New DEA secretary set to re-examine proposal, hold talks with RBI and brief PMO
The finance ministry’s department of economic affairs (DEA) under new secretary Atanu Chakraborty will likely review the maiden offshore sovereign bond sale plan and examine the pros and cons of it, but the proposal hasn’t been shelved yet despite concerns expressed in some quarters, sources told FE.
Under former finance secretary Subhash Chandra Garg, the DEA was in favour of issuing offshore sovereign bonds in tranches this fiscal — up to $2 billion in the first tranche — to test the appetite of foreign investors, one of the sources said. “Issuing the entire $10 billion in one go was considered risky, mainly due to the fact that it was never tested. Now, the new secretary will examine all the details and reach a decision after discussing with the RBI. The Prime Minister’s Office (PMO) will be briefed again.” Another source added: “Even if the government has to shelve the plan, it will do so only after a thorough review and not in haste, given the sensitivity attached to Budget announcements.”
The PMO is learnt to have wanted a review of the plan, amid growing speculations that it was not adequately briefed by the DEA earlier on associated risks, although the advantages of any such offshore bond issue was duly highlighted.
Garg, who took charge as the power secretary on Friday, said the sovereign bond issue was to ease pressure on domestic availability of resources. “Especially the private sector has enormous benefits (from the proposal), and risks are lower,” he said. When asked whether sections of the government were opposed to issuance of sovereign bond/s abroad, Garg said, “During the time until I was there, I hadn’t heard anyone in the government questioning the government.”
The government has budgeted its FY20 gross market borrowing at Rs 7.10 lakh crore, and roughly a tenth of it was expected to come though the overseas bond issuance.
After the Budget, sources had said these sovereign papers could be issued only after the government firmed up its borrowing calendar for the second half of FY20 in the last week of September. But the broad contours of the plan were to be firmed up in 2-3 weeks, following the finance ministry’s detailed discussions with the central bank.
However, given the criticism of the move by several experts (former RBI governor Raghuram Rajan has cautioned against its temptation and even PMEAC member Rathin Roy has sought a white paper on the issue), the new DEA secretary will have to carefully reassess the plan. Even Swadeshi Jagaran Manch (SJM), an affiliate of the RSS, has vehemently opposed the idea of selling the bonds in foreign currency.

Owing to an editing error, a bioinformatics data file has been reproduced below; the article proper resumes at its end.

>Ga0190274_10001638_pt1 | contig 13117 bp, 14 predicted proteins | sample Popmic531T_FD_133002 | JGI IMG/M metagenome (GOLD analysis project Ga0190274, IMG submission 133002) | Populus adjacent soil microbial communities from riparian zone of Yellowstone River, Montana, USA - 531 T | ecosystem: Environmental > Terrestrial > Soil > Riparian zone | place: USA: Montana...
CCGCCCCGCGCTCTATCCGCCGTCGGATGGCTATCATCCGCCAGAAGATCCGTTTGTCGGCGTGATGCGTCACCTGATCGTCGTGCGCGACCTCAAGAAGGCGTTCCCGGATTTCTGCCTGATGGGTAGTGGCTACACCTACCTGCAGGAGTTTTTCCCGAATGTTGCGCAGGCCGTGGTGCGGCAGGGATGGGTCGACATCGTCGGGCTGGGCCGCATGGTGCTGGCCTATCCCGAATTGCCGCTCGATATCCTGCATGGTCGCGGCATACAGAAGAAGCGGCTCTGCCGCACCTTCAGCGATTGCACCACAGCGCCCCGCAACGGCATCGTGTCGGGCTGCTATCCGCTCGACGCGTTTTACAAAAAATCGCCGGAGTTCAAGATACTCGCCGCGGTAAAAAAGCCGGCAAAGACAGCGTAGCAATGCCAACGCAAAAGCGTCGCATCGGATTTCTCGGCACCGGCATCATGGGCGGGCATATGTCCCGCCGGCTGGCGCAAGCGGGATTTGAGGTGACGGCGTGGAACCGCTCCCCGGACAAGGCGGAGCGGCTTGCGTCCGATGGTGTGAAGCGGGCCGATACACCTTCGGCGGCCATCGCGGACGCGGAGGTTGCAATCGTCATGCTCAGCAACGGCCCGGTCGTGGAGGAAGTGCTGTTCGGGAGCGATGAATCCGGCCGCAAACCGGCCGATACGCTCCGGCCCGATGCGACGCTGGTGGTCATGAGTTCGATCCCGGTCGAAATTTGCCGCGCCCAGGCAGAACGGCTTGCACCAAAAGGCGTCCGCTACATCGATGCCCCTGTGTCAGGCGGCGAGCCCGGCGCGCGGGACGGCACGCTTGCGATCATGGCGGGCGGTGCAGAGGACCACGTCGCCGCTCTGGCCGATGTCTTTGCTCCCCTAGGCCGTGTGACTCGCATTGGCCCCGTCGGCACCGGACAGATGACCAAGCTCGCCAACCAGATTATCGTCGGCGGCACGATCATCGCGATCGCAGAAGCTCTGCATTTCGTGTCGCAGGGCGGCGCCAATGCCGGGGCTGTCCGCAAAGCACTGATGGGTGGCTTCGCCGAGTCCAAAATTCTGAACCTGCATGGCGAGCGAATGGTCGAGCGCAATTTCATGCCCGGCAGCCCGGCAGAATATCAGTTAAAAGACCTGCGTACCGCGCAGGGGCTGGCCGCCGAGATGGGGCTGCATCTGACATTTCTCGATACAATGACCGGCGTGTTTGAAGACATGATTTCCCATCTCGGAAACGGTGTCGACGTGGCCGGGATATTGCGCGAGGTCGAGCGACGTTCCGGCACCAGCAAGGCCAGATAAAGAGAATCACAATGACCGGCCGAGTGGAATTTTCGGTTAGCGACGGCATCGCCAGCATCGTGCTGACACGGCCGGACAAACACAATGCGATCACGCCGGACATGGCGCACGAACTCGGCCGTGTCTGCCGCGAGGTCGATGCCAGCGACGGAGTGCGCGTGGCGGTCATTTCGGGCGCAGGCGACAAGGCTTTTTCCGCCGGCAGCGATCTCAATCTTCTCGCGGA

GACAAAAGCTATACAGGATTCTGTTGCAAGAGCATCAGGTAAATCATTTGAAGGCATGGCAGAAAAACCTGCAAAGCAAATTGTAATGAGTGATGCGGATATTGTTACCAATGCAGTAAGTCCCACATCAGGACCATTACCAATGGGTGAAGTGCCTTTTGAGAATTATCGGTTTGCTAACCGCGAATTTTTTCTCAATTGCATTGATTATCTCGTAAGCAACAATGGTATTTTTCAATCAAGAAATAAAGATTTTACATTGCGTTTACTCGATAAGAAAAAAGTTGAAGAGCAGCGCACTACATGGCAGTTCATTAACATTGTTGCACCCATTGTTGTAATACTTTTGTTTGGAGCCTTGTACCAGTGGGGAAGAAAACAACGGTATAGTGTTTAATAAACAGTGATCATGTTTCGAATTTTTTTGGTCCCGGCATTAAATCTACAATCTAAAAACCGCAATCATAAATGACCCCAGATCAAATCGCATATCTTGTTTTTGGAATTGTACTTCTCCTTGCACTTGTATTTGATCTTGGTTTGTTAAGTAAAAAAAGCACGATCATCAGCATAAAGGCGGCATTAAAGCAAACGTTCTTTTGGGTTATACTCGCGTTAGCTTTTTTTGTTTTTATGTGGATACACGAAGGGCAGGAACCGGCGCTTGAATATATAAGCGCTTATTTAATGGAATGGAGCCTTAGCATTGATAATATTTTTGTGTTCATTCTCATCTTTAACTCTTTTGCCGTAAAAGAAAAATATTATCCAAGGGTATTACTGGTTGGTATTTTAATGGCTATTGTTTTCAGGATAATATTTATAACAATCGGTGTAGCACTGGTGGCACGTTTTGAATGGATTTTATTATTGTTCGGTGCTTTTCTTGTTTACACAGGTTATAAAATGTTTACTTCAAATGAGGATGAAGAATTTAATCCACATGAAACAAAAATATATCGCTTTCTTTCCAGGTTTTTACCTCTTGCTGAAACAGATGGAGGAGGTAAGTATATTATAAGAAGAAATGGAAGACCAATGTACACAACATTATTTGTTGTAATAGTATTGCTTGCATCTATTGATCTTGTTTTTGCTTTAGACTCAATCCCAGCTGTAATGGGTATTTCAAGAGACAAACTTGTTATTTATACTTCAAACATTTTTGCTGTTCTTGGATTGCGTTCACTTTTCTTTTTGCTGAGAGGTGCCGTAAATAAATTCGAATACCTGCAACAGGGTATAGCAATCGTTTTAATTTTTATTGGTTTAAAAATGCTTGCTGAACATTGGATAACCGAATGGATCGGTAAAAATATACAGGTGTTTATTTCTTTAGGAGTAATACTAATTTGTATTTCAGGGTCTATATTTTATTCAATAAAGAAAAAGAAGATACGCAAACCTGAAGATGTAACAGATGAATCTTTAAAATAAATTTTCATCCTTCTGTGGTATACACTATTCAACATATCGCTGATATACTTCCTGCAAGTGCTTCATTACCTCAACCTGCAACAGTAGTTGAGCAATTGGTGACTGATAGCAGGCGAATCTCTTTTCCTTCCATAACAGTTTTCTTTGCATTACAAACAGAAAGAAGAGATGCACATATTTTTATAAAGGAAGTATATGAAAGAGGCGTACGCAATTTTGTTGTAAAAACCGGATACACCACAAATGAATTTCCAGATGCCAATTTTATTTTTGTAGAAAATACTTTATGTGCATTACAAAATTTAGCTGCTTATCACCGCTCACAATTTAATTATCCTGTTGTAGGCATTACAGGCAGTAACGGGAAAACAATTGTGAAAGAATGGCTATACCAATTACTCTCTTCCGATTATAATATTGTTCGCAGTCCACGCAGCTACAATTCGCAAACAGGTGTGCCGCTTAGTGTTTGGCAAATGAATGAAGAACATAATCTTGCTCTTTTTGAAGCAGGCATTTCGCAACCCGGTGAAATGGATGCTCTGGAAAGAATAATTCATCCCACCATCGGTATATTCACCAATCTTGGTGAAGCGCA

Amid growing opposition to the offshore issue and Garg’s departure from the finance ministry, the yield on the benchmark 10-year bonds inched up 12 basis points on Thursday to 6.55%, before closing at 6.51%. This is because analysts started to factor in greater borrowing by the government in the domestic market.
According to a Bloomberg survey of foreign and local investors, the issuance of sovereign notes by Asia’s third-biggest economy is expected to price at a yield premium of about 90 basis points to 130 points over US Treasuries. That’s in line with sales by countries with similar credit ratings such as Indonesia. The US 10-year Treasuries are yielding around 2%.
According to the FY20 Budget announcement, the move “will also have beneficial impact on demand situation for the government securities in domestic market.”
India’s offshore bond plan follows a number of similar sovereign issuances by emerging market economies this year. Indonesia sold 3.4% bonds due 2029 at 130.50 basis points over Treasuries in June, while the Philippines issued 10-year notes at 110 basis points in January. Russia sold 2029 dollar bonds at a 3.95% yield, and Saudi Arabia issued two billion euros of bonds due in 2039 at 140 basis points over mid-swaps, according to Bloomberg.
However, analysts caution that in the event of a depreciation of the rupee in the coming years, even if the cost of borrowing is much cheaper, the government would end up bearing the potential high costs of devaluation upon repayment in foreign currency.